“Limitless,” in all its pulpy glory, represents the logical terminus of a certain pattern of modern thought, endlessly fueled by the culture: if you can theoretically become perfect, then it follows that you should at least try. This idea (that man is perfectible and so should strive for perfection) has been around for 2,000 years, but it has lately been streamlined and turbo-charged: in its contemporary incarnation, it regards any unfulfilled human potentialities as a particularly sad and sclerotic form of entropy. I happened to first catch the trailer for “Limitless” online on the same day that Amy Chua’s “Battle Hymn of the Tiger Mother” was excerpted in The Wall Street Journal, which was two days after Timothy Ferriss’s “4-Hour Body: An Uncommon Guide to Rapid Fat-Loss, Incredible Sex, and Becoming Superhuman” was reviewed in The Times. This was about four days after Russell Simmons’s new self-help book, “Super Rich: A Guide to Having It All” (a follow-up to his book “Do You!: 12 Laws to Access the Power in You to Achieve Happiness and Success”) was published, which was just three days after the debut of the new Oprah Winfrey Network, ominously christened OWN. This wave of anxiety inducement nearly knocked me over.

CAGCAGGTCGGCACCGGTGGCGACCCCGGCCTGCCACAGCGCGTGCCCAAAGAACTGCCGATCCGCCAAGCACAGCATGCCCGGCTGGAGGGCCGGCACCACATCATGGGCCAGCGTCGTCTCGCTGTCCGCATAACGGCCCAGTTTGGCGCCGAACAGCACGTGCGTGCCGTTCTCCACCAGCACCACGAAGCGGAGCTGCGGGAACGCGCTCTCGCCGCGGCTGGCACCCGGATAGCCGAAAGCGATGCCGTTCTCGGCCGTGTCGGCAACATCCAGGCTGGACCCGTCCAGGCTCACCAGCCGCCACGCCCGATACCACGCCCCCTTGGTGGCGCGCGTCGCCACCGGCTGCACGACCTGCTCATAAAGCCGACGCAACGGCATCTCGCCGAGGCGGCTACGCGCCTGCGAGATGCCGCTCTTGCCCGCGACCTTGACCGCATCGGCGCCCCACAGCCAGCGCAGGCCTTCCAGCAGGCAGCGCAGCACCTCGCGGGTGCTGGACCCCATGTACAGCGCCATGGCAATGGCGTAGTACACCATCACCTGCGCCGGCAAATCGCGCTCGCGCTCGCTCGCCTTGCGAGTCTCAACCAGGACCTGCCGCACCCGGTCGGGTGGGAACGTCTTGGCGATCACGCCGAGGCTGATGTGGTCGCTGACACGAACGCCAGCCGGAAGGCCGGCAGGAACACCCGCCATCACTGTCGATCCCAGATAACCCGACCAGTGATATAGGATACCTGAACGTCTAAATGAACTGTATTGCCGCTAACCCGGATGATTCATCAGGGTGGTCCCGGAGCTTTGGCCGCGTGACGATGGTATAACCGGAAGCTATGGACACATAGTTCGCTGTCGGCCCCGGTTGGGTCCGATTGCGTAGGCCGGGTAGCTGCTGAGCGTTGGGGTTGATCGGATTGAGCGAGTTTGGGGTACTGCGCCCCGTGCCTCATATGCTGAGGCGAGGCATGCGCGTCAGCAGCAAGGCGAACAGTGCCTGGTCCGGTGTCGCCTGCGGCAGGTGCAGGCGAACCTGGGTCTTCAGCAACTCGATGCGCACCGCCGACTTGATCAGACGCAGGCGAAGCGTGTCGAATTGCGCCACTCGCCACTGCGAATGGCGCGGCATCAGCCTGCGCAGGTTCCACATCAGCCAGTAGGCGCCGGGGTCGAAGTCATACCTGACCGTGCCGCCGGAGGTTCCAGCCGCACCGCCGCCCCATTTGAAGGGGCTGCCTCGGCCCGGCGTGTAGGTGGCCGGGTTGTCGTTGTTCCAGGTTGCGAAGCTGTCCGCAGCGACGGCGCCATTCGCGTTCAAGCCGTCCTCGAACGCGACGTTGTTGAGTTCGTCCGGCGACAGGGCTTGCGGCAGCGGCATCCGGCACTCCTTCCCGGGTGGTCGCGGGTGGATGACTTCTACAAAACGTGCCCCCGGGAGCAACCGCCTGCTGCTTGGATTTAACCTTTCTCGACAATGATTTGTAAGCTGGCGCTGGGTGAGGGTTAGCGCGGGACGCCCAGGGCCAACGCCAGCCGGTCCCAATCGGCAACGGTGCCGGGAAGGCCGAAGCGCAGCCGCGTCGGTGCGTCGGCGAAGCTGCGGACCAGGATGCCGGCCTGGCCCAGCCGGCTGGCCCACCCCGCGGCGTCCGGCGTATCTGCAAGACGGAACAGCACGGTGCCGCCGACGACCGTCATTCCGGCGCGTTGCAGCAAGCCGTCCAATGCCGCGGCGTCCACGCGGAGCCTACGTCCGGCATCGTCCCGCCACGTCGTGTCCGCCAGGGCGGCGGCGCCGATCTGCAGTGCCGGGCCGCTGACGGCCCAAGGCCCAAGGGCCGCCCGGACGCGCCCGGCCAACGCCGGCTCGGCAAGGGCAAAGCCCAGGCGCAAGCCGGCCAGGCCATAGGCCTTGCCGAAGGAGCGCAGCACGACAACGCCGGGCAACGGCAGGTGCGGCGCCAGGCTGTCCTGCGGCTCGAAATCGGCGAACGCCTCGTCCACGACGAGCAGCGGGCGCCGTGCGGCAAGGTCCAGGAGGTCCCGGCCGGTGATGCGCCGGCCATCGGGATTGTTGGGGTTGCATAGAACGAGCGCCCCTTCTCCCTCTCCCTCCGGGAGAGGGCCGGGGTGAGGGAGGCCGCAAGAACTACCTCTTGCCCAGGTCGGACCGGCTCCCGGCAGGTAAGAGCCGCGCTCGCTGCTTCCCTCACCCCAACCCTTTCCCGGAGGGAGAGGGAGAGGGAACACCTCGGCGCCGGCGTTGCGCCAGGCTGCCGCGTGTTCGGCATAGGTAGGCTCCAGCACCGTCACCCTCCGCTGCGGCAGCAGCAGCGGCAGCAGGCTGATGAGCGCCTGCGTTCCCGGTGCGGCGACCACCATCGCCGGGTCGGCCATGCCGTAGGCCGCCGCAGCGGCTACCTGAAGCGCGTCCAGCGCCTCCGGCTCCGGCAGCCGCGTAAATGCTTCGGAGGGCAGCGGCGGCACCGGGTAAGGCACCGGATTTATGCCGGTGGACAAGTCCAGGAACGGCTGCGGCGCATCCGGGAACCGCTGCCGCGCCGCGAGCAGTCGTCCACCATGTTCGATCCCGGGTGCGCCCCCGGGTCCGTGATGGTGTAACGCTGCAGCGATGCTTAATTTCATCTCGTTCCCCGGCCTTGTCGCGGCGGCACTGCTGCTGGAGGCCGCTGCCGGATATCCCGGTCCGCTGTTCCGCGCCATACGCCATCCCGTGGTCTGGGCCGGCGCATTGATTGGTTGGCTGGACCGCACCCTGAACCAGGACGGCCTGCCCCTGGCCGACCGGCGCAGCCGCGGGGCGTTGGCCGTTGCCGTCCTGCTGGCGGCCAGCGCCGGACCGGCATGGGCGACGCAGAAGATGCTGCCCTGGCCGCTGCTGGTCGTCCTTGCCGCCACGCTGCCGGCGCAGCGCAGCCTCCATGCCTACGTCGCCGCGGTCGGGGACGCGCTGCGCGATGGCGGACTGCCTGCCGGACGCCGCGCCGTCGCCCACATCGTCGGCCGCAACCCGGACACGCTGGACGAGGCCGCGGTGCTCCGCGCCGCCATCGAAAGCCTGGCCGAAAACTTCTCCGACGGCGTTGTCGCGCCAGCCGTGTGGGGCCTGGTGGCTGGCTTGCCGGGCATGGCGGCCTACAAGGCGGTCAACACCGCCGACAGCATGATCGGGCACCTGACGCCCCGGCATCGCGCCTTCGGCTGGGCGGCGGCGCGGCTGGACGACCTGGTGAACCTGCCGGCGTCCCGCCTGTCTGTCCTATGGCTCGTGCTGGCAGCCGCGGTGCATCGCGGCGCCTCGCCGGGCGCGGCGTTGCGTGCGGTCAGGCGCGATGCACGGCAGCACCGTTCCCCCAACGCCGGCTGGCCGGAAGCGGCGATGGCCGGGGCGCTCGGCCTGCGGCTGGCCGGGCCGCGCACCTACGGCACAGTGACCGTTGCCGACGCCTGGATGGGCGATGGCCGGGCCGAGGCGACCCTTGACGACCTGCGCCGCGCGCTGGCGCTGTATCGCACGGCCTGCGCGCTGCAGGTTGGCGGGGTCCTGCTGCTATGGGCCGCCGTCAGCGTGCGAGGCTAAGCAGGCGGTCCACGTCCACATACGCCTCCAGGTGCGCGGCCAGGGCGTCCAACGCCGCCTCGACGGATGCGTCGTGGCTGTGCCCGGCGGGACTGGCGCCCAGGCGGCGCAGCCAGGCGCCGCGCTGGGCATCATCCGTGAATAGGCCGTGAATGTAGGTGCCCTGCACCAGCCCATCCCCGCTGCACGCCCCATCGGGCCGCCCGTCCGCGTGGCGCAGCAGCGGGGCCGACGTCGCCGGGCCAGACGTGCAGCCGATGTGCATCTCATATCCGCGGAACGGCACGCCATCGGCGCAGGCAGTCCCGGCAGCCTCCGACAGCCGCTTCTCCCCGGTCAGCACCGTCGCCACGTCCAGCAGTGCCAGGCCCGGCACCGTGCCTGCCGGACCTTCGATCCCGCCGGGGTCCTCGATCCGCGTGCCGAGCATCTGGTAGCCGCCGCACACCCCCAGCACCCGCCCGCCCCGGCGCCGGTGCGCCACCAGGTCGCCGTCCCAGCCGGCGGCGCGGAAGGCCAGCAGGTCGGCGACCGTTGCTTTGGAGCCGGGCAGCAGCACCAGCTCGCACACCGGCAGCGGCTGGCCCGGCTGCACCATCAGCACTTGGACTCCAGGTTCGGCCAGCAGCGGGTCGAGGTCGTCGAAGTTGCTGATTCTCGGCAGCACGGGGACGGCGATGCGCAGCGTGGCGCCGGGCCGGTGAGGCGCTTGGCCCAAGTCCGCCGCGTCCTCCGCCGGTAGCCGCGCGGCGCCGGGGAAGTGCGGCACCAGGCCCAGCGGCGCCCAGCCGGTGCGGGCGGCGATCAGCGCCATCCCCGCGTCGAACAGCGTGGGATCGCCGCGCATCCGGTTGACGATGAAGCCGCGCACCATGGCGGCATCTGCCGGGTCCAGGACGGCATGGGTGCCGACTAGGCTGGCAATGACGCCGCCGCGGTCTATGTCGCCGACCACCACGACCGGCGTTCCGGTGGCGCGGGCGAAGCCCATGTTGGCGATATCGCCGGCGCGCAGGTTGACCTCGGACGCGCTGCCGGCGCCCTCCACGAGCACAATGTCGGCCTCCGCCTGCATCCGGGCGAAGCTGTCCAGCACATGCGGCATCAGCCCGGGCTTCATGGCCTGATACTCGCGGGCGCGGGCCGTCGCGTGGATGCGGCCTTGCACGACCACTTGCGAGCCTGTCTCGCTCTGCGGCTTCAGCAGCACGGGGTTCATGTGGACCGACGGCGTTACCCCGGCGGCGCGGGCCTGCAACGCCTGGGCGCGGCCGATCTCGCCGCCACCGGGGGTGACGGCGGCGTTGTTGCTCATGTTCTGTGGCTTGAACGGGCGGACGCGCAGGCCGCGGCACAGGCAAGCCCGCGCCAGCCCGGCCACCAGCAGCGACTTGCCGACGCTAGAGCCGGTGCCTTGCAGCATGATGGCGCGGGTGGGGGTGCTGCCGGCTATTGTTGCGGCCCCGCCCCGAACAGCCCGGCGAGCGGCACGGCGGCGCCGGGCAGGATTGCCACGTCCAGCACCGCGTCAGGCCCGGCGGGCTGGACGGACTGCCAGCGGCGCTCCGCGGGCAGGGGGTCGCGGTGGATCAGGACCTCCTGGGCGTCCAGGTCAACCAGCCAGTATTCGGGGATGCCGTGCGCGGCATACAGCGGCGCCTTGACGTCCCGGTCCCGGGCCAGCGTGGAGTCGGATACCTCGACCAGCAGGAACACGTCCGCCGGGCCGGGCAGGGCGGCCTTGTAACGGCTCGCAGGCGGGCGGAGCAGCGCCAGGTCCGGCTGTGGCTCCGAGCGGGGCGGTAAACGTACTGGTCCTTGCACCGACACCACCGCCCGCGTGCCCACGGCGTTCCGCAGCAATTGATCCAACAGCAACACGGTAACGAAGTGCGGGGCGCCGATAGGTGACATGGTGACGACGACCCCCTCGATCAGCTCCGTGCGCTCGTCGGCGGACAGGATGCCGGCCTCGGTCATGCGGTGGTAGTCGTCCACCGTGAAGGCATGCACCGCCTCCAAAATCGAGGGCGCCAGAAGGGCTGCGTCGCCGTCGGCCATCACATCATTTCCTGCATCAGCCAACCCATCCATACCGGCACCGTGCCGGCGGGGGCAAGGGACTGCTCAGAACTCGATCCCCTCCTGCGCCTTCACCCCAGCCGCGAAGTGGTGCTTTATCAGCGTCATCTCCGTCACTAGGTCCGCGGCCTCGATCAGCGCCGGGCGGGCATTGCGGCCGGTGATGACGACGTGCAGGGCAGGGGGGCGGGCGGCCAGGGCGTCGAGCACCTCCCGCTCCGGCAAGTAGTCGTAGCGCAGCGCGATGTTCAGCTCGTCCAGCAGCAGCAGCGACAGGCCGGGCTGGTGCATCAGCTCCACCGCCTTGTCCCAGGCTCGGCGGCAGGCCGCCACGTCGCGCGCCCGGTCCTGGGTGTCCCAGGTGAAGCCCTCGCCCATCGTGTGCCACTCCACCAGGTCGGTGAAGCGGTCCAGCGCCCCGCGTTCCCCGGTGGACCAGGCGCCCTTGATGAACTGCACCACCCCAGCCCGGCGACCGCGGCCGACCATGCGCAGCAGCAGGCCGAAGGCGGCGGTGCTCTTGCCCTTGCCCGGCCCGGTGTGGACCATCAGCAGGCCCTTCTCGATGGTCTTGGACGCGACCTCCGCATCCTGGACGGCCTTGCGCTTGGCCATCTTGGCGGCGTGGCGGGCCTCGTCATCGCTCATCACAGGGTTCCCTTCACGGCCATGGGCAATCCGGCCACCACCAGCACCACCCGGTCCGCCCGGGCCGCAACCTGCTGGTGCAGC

And, sure enough, sitting in the theater watching Bradley Cooper evolve from a frizzy-haired dreamer into a slick and sophisticated doer, I started to count the number of waking hours I’ve spent involved in kind of a frenzied metaphysical calculus, trying to figure out what steps I need to take (or would have needed to have taken) to become a fully actualized version of myself.
The introduction to this essay is a very good two paragraph Cliff Notes version of the free will versus determinism debate. Whether we have free will or not might even be unimportant in the context of how we live our lives. We do live it and are held responsible ( in most ways) for the lives we lead as though we had completely free will. I’m not trying to have it both ways. It seems as though there are elements of both determinism and free will. Since we’re in the era of the video game that will do nicely as an analogy. Given several choices we can have several variations on the same outcome and our level of satisfaction at the outcome varies accordingly. Some ways to make your way to victory or finding the treasure or whatever the general goal is, are more enjoyable, i.e. less painful than others. And yes you can die several times before figuring out how to beat the game or your opponent. Life might be similar, except for having several lives to spend. The basic game plan is in place, but you are free to make some choices. In the game and in life it is frequently making those choices which cause the core anxiety. Another recent take on anxiety from an interview with Taylor Clark who wrote “Nerve: Poise Under Pressure, Serenity Under Stress, and the Brave New Science of Fear and Cool”, “Nerve”: Why is America so anxious?